Another draft issue to think about – if the Rams end up at the top of the draft, would they even entertain trading with the Seahawks, knowing that it would lead to having a top QB on a division opponent?

        • Rob says:

          I think the league has changed, Akki. Quarterbacks are almost ‘too’ important now – and the rookie wage scale is going to provide the opportunity for teams to take more shots to find ‘the guy’. I’ve no doubt what so ever that Minnesota, Cincy, San Fran etc – teams that drafted QB’s in R1-2 last year – would take a long hard look at Luck/Barkley etc. It’s not a case anymore of ‘this is our guy, we’re handcuffed to him’. It’s more – ‘we need to find that guy, we’ll give ourselves the best chance to do so’.

          I suspect we’ll see a cluster of QB’s taken above their means again next year. And at the end of the day, even the #1 overall pick is now a lot more expendable because the cost is so reduced.

  2. cliff says:

    I’m pretty sure when the Colts draft if Luck isn’t there they’re not going to draft a QB. Why would they take a QB like Barkley when they could try to trade down or take the top player available at that point and draft a QB later that they can develop under Manning? Draft a guy like Tannehill or Cousins or Lindley. Anyone that they think can develop in a few years under Manning. Why take Barkley or Jones if you’re the Colts i don’t get it. Even if Luck is there and Manning is 100% i’m not sure i would pull the trigger i’d trade down and win a Superbowl or two with the Picks and Talent i’ve acquired.

    • Ryan says:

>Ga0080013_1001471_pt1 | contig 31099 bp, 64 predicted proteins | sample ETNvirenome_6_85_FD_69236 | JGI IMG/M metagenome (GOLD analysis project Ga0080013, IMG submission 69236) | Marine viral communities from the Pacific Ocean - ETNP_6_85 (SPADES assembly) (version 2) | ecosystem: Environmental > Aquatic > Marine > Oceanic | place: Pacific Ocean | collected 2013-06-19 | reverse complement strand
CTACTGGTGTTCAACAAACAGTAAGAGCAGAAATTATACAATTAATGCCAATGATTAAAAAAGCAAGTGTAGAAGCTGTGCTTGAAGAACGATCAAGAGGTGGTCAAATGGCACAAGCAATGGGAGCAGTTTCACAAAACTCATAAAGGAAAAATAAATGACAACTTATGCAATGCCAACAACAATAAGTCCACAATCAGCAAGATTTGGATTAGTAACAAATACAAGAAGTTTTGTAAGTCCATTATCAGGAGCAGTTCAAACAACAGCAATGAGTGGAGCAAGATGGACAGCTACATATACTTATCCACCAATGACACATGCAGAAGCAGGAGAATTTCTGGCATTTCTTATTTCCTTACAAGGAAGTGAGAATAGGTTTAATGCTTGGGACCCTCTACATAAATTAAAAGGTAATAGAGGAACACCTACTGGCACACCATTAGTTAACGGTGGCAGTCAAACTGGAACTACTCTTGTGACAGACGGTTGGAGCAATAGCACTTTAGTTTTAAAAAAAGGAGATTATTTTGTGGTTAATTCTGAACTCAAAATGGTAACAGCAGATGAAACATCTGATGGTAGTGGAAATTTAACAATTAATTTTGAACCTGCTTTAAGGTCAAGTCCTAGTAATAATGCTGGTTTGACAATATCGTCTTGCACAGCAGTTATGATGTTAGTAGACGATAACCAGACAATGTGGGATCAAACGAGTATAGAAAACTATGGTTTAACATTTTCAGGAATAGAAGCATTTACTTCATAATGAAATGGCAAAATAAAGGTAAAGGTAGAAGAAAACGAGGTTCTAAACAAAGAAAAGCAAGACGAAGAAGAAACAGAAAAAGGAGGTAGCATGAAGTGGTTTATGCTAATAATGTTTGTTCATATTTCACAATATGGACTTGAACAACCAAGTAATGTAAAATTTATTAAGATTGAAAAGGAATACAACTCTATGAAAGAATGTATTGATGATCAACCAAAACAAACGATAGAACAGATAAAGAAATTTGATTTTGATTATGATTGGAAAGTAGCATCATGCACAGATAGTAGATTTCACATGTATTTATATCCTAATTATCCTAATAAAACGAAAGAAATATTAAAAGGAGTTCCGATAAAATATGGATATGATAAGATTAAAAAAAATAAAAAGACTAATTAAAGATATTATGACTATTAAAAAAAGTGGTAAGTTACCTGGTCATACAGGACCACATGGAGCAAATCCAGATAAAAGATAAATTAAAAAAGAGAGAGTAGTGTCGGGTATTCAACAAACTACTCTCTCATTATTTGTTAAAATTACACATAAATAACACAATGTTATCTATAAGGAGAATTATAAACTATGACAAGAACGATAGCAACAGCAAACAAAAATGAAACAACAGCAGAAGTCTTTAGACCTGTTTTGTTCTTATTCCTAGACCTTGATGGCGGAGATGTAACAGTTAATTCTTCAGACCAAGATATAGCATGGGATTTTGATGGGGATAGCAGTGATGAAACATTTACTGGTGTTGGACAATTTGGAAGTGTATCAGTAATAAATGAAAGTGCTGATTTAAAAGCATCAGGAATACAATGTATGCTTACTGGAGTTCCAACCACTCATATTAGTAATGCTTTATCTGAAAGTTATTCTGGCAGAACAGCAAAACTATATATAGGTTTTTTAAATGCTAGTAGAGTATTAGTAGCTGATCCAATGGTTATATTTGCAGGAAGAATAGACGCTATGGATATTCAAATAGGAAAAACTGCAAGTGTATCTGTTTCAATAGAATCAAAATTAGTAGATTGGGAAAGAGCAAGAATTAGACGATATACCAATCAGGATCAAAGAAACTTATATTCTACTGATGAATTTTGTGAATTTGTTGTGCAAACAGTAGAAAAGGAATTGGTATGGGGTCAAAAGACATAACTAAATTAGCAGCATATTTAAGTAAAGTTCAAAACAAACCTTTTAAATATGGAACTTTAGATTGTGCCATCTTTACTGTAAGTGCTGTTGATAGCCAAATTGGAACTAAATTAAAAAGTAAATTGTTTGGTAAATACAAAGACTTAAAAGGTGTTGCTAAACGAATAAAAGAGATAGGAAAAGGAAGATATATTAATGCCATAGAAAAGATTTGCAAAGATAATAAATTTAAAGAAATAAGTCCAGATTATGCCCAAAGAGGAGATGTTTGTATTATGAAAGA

I hope the Colts feel the same way as you.

      Indy… you don’t need a quarterback yet… Indy… you don’t need a quarterback yet… Indy… you don’t need a quarterback yet…

  3. diehard82 says:

    Rob, what are your thoughts on Josh Portis? Could he be the post-Jackson answer, as in 2013? Looks like he has the arm and legs. Just not sure about the head.

    Do you think Cincy may reconsider a trade (of a draft pick) for Carson Palmer at seasons end?

    What about a Curry and mid-round pick to Packers trade for Matt Flynn? What are your thoughts on Flynn?

  4. Jmpasq says:

    I have been very dissapointed by the play of Tannehill the last couple weeks. His descion making and his inaccuracy late in games is a big problem.If U made a highlight film of him he would look like a Top 10 pick but his down to down play is lacking. I still think Tannehill will be gone before the 2nd day ends.

    I have always thought Branch was an overrated prospect. Ive never seen what the buzz was about. This is by far the best game Ive ever seen him play and Im going to need some more until I jump on the bandwagon. I cant erase all the bad film ive seen just from 1 performance.

  5. Jmpasq says:

    Why didnt u upload the Tannehill vs Arkansas gmae.
    http://www.youtube.com/watch?v=C2heGLAjiDc